UK—A lot of press coverage has recently taken place, sensationalizing the somewhat brutish actions of a few over-zealous Sikh youth at recent inter-faith weddings in the UK.
A slightly more in-depth reflection on the happenings is required. In part, to help steer the discussion towards a more balanced and reasoned conclusion than is currently being sent out. But also to counter the band-wagon of knee-jerk responses from some of the Sikh and non-Sikh opinions that keep surfacing.
The hope is that this might also begin to stem the finger pointing attitude from both sides of the opinion table which seem to be creating an ever increasing entrenchment of views, often based upon overly emotional perspectives. A natural result of which, is another step towards a less embracing family. The opposite direction to the “one world – one family” ethos that is Sikhi (Sikhism).
First of all, it’s prudent to point out that all quarters of the Sikh nation unequivocally agree on the Sikh Rehat Maryada (SRM) guidance of Sikhs marrying Sikhs only, when conducting the ceremony of Anand (Anand Karaj). However, does this mean a Sikh can’t marry a white, black or any other race denomination? THEY MOST CERTAINLY CAN!
Sikhi is a path for all. It’s teachings are not for Sikhs per se, but for all mankind. So a Sikh can unquestionably be of any race, color, faith, or background.
Therein, however, lies the caveat. The person(s) in question, regardless background or race, will be a professed follower of the Guru’s path. In other words, a self-confessed student (Sikh).
The reason for this is the same as why you wouldn’t find a Muslim taking an oath on the Bible, or a Hindu taking an oath on the Tora. The Anand Karaj ceremony is a publicly declared, binding contract (oath), based on the core spiritual instructions (Lava[n]) being recited at the time.
For a person to espouse the instructions before him or her, they would naturally have to had accept the path of Sikhi in the first instance. If not, the whole occasion is reduced to a meaningless ritual. The very thing that the foundations of Sikhi breaks us away from. Namely, empty rituals and meaningless practices.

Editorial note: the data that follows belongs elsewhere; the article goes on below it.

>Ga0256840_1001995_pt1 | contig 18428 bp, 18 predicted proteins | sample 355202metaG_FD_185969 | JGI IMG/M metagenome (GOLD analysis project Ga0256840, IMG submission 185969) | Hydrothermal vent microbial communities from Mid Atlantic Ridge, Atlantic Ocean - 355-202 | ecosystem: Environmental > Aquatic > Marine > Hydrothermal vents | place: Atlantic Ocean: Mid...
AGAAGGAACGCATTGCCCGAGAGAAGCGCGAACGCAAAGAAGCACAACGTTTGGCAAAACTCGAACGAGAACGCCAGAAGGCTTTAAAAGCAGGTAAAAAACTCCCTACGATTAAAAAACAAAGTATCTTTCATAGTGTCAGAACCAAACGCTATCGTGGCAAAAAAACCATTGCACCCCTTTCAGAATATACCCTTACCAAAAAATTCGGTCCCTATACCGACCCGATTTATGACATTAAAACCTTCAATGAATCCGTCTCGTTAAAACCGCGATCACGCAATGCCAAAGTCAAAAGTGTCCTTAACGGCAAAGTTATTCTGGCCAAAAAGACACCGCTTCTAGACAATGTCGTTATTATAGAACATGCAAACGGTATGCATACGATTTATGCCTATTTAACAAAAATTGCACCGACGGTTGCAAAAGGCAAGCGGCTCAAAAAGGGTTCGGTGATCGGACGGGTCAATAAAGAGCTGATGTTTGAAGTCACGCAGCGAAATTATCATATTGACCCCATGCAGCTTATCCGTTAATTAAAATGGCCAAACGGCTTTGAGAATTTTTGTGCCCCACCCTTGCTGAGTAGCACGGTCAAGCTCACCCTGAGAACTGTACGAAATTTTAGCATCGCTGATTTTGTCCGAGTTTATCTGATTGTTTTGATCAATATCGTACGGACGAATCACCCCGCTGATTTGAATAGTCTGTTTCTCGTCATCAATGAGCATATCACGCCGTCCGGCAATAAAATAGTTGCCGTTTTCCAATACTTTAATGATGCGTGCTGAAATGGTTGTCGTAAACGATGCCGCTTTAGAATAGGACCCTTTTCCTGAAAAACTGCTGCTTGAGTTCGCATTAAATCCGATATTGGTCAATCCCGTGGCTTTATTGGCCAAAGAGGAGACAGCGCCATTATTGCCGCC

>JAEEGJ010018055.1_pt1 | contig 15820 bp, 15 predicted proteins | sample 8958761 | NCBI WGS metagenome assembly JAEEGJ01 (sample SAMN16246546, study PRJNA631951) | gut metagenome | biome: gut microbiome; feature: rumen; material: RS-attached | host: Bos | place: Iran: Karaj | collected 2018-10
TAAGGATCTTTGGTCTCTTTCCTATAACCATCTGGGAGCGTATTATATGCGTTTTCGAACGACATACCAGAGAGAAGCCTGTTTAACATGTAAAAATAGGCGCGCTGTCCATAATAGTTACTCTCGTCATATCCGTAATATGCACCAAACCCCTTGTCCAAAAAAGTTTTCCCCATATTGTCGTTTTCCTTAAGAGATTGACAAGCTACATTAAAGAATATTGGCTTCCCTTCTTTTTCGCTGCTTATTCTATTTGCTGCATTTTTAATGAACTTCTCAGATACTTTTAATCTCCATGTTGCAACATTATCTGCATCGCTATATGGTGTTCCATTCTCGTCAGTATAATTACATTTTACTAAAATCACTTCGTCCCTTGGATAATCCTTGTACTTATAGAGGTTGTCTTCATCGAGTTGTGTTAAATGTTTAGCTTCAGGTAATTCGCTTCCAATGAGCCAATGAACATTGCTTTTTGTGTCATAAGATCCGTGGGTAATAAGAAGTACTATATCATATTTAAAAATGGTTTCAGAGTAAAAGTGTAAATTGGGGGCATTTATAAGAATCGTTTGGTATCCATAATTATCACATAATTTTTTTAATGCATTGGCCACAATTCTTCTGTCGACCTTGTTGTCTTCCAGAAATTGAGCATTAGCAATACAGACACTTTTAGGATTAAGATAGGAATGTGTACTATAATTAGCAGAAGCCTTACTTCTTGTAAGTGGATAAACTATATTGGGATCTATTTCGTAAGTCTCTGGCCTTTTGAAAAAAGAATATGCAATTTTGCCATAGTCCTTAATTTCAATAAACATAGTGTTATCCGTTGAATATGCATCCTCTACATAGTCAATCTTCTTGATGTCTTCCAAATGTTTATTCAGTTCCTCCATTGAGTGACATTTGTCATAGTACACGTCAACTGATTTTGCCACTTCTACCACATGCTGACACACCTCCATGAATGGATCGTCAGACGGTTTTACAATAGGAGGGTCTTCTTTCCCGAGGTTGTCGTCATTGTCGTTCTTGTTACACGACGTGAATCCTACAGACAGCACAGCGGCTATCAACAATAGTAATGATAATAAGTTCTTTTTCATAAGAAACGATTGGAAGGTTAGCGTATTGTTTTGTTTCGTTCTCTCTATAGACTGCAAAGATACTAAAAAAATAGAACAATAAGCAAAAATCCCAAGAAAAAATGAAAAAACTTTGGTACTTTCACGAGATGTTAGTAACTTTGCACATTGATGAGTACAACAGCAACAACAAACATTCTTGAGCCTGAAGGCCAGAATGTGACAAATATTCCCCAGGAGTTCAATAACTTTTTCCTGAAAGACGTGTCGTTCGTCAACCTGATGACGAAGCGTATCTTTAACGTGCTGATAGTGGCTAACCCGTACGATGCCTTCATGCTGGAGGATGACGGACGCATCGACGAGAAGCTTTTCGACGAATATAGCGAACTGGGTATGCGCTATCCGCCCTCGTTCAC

A Sikh could very well marry someone of a differing faith, without any interference but, not under the canopy of the Anand Karaj due to the reasons highlighted.
Another reason for our wise forefathers including this condition within the code of conduct was due to the far-sighted wisdom of recognizing the conflict of a couple treading differing spiritual paths under one roof. A life-partner in Sikhi is intended to be a companion in life-long progression towards enlightenment. This endeavor is rendered moot with partners who are on differing paths, let alone differing spiritual planes.
Common sense, you might say. Yet surprisingly (or unsurprisingly – you decide), members of majority of the UK Gurdwara committees don’t appear to be apprised of the basics highlighted above.
Given the above explanation, I strongly feel that protesting and forceful stopping of a ceremony is at contrast to the ways that Guru Jee and his wise ways of imparting knowledge and encouraging change. Education, love, understanding and patience are virtues we seem to be lacking these days. The very virtues that come to flower within ourselves when we absorb Gurbani’s teachings and immerse ourselves in His meditation. The lack of these traits within us is a clear reflection of our current state or progression on this great uplifting path.
The Sikh Council UK have now issued an advisory statement to Gurdwaras of the UK to help create a uniformed approach to the matter. As well as advising protesters to exercise restraint whilst a transition period ensues.